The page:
‘Smokers are now treated like lepers’

David Goerlitz was a star of cigarette ads until he turned against Big Tobacco. Now, however, he thinks the anti-smokers have gone too far.

Christopher Snowdon

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David Goerlitz has never found it easy to bite his lip. For seven years, he was the face of Winston cigarettes, appearing in 42 advertisements and on billboards all over the world.

‘I happened to have been the rugged type that RJ Reynolds wanted for this particular “Search and Rescue” campaign. [And it] apparently worked because we moved Winston from number four to number two in sales. The problem I had was that when I admitted to my kids and everybody else I talked to that it was my job to get kids to smoke, the more pissed off I became at myself.’

In 1988, at the age of 39, Goerlitz’s growing unease at working for the tobacco industry boiled over into open dissent. He publicly denounced his employer RJ Reynolds for marketing cigarettes at children and joined America’s emerging anti-smoking movement.

The ‘Winston man’ had one particular tale to tell that quickly went global. On the set of a photo shoot, Goerlitz, then a heavy smoker, discovered that none of the tobacco executives present was a smoker. He asked one of them why that was and was told: ‘We reserve that right for the poor, the young, the black and the stupid.’ (See the YouTube clip below.)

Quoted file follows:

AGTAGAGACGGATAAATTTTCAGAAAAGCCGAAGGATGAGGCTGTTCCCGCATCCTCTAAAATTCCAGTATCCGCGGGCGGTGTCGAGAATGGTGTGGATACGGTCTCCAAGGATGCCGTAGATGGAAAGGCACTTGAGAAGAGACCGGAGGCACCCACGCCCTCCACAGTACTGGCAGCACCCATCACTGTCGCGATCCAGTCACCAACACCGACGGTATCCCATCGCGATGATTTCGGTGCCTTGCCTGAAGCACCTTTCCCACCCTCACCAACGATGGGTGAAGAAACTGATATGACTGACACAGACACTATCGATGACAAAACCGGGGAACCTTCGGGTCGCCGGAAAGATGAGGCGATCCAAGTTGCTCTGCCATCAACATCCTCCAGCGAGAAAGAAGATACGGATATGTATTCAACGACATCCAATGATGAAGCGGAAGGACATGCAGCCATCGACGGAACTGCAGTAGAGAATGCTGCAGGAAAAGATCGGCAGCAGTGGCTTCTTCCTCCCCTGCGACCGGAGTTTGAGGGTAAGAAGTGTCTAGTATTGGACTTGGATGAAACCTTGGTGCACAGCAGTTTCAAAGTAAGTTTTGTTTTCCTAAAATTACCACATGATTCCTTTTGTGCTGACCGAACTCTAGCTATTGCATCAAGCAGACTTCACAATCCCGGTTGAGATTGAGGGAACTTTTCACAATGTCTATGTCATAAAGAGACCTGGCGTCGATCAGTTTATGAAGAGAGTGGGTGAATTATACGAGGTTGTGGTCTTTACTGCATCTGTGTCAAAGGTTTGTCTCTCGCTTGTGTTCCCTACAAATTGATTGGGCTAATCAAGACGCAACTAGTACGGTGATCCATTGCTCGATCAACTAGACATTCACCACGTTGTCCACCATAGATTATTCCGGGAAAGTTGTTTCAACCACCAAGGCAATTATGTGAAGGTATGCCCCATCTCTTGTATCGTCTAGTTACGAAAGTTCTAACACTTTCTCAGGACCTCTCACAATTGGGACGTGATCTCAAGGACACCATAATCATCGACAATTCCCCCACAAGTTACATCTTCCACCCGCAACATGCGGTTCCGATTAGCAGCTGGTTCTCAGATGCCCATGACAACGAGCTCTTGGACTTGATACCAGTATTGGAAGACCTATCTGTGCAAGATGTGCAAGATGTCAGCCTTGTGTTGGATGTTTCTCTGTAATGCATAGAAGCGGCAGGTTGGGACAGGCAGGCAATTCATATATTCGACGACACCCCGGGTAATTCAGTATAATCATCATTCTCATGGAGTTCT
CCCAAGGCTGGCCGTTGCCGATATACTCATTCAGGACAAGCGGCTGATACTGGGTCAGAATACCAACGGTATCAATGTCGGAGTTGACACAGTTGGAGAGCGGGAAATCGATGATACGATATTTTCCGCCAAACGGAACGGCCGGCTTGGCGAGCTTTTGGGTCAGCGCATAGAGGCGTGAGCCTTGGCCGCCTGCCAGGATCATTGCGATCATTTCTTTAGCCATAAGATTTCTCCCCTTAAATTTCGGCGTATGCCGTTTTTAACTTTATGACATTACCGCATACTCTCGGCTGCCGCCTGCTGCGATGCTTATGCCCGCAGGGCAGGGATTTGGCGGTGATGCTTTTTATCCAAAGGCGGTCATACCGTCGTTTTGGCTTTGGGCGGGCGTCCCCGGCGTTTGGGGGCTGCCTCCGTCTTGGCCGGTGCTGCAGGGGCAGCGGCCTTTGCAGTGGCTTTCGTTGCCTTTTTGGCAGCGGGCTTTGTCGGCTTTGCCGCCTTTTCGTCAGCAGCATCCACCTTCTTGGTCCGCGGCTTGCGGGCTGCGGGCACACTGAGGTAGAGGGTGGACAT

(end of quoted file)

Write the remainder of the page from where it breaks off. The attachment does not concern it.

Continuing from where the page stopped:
On television, Goerlitz’s later straight-talking criticisms of the tobacco industry helped turn public opinion against it. In court, his revelations helped seal a $246billion settlement between the industry and the US government – a deal that explicitly ‘prohibits direct or indirect targeting of youth in advertising’.

When that settlement was signed in 1998, it was supposed to represent a fresh start in the campaign against smoking. Instead, says Goerlitz, it led to the anti-smoking movement becoming ‘criminal and corrupt’. Out of loyalty to the anti-smoking cause, he has held his tongue for 10 years in the hope that the movement could reform itself. No more. Now, he tells me, he feels ‘kind of like the guy who built the atom bomb and then regretted it later. I helped create this monster.’